Zofia’s Kitchen’s everything bagel pierogi are stuffed with cream cheese, scallion, and everything seasoning. Photograph courtesy Zofia’s Kitchen.
Chef Ed Hardy was playing a lot of video games and felt in need of a challenge after Cookology Culinary School in Arlington, where he was an instructor, shut down at the start of the pandemic. So when his friend Nate Reynolds, a Chicago native who works in telecom, asked if he could make pierogi for a socially distanced barbecue, Hardy went all out. Flaunting tradition, he stuffed his pierogi with creative fillings like loaded mashed potatoes with “an unreasonable amount of bacon” or a Chicago dog with all the fixings.
They were such a hit that Hardy and Reynolds, who became friends through the Northern Virginia Foodies Facebook group, decided they should sell them. They’ve since launched Zofia’s Kitchen, a ghost kitchen operating out of Cookology that specializes in twists on the Polish dumpling alongside deli fare.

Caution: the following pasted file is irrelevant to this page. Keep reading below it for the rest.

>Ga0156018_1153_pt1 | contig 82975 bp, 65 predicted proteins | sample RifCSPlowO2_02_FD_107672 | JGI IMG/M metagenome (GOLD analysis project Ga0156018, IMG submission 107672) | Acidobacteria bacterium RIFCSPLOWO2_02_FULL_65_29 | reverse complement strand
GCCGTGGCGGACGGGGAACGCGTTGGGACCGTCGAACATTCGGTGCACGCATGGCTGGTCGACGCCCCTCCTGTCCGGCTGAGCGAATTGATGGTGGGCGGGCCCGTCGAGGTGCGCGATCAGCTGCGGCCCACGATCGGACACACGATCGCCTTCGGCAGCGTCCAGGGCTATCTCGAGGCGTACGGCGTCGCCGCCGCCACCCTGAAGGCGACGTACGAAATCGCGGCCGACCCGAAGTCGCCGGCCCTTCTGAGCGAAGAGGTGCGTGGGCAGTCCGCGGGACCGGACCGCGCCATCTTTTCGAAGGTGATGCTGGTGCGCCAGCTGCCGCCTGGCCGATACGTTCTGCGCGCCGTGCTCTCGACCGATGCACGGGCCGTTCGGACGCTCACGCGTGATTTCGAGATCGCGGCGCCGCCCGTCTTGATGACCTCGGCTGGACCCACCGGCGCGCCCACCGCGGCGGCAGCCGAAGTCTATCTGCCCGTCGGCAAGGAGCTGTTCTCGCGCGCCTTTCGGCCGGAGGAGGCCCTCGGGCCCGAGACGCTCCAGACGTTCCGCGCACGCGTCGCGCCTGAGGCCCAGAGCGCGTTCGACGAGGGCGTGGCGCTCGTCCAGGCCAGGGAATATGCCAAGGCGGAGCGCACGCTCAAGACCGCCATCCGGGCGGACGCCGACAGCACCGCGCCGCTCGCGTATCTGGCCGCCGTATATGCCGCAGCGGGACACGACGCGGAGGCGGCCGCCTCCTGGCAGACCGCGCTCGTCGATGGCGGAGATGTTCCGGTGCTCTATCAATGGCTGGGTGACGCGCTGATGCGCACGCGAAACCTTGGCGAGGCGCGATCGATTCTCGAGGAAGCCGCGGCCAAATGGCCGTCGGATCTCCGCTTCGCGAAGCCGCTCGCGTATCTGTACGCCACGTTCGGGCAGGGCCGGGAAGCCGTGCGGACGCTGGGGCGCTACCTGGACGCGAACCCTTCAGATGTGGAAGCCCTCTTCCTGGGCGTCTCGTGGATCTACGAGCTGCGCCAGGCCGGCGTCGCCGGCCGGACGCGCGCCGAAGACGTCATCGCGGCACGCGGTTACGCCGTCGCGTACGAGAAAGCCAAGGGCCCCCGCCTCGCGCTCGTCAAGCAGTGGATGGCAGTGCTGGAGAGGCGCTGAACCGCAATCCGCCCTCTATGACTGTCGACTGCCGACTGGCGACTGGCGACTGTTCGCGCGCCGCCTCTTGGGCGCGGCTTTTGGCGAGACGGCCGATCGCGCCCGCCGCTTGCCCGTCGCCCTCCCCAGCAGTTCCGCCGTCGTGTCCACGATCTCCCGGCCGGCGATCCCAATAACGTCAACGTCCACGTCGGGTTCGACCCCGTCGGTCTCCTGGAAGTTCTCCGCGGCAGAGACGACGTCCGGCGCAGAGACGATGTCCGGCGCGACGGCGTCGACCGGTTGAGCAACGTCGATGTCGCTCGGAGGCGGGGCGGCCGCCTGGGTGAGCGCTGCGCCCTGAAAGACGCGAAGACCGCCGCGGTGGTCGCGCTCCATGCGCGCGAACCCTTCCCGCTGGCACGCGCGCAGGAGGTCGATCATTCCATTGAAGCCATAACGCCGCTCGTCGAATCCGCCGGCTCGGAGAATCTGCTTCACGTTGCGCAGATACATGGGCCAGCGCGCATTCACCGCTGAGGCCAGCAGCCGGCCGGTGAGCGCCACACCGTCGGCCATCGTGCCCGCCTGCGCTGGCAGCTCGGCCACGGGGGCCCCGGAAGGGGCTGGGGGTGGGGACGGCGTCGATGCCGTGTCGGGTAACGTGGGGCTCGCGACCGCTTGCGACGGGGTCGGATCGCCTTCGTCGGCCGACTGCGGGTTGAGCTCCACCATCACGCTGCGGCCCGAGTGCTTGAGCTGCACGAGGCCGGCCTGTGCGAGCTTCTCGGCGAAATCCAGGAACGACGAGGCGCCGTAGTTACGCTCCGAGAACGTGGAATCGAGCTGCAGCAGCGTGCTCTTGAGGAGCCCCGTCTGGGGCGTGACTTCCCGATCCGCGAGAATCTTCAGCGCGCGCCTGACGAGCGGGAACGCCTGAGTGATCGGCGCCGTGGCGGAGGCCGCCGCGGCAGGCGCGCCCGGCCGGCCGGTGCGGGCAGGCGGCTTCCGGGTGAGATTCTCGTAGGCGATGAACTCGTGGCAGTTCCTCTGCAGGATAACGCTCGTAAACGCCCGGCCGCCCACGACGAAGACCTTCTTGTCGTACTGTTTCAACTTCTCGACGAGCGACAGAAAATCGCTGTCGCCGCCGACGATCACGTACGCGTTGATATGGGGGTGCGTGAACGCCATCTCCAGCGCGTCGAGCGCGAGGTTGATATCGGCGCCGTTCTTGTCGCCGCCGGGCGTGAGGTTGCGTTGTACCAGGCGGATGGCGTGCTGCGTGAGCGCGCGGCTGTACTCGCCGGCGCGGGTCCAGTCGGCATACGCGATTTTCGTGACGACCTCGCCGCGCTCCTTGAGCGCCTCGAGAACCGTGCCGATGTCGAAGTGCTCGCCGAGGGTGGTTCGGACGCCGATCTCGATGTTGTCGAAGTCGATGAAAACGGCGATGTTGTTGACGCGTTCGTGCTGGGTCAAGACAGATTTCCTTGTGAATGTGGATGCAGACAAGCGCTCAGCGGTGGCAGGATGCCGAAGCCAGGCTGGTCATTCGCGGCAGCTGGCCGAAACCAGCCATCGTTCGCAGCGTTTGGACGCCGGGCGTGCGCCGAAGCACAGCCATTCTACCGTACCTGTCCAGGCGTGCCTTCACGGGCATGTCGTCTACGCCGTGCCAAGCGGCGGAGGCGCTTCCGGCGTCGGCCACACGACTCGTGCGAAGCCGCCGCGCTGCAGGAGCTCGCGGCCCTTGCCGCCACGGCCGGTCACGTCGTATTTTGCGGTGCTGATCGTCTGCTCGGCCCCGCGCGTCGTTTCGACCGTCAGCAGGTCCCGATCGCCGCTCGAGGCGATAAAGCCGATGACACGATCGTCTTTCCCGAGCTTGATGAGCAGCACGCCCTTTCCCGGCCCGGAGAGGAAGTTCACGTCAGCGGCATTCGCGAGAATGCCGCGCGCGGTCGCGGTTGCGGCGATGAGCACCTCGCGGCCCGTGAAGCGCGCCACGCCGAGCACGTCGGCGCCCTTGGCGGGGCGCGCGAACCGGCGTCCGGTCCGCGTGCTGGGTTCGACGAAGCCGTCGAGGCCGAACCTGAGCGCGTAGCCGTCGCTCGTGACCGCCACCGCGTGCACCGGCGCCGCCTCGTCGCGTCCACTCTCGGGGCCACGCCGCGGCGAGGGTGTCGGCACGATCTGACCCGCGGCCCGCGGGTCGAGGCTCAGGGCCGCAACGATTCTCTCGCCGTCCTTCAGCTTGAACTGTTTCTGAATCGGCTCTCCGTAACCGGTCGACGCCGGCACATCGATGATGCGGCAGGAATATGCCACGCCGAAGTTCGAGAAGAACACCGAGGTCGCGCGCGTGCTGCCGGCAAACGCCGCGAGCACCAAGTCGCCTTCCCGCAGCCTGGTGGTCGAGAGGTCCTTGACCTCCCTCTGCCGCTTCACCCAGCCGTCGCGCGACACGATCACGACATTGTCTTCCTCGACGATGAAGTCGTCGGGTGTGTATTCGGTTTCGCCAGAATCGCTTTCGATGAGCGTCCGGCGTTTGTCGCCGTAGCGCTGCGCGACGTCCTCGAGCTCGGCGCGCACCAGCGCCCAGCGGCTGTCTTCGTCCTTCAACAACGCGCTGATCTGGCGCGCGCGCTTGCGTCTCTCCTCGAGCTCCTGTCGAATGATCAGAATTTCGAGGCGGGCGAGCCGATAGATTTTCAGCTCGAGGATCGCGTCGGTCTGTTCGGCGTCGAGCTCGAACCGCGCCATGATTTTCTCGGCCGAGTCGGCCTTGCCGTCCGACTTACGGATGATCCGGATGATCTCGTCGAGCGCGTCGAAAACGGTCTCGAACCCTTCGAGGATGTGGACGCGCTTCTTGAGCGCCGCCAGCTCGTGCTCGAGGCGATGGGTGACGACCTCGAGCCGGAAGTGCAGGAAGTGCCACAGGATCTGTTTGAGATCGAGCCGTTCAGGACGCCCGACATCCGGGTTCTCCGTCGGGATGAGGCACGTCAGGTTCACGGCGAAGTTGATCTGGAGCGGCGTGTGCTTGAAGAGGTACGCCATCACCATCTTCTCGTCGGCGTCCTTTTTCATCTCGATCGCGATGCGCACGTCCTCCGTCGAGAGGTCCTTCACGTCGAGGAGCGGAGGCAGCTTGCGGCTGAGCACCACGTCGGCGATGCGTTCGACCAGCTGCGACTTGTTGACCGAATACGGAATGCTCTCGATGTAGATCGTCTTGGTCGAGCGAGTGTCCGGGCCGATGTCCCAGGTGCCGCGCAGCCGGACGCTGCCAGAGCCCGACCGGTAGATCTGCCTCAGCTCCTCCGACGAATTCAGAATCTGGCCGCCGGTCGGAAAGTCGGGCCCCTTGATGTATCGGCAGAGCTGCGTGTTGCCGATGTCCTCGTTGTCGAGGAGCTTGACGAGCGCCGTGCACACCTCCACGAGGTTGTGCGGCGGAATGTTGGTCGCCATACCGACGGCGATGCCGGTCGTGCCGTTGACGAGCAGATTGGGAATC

“We can go for Ethiopian here. We can go for kabobs. We don’t really know a good spot where we can get pierogies,” explains Hardy, who shut down his food truck Bacon N Ed’s last year. They chose the name Zofia’s Kitchen because it “sounded exactly like a Polish grandmother who would be making pierogies,” Hardy says. While Reynolds did have a Polish grandmother, her name wasn’t Zofia.
The loaded mashed potato pierogi are already on the menu, and the Chicago dog version will be live next week. Slightly more traditional-leaning options include sauerkraut-and-brat pierogi or mushroom-and-herb pierogi with a choice of beef stroganoff sauce or mustard cream. And then there are the “dangerously experimental” pierogi flavors like everything bagel (cream cheese, scallion, everything seasoning) or crab rangoon (Maryland blue crab, cream cheese, scallions, Old Bay).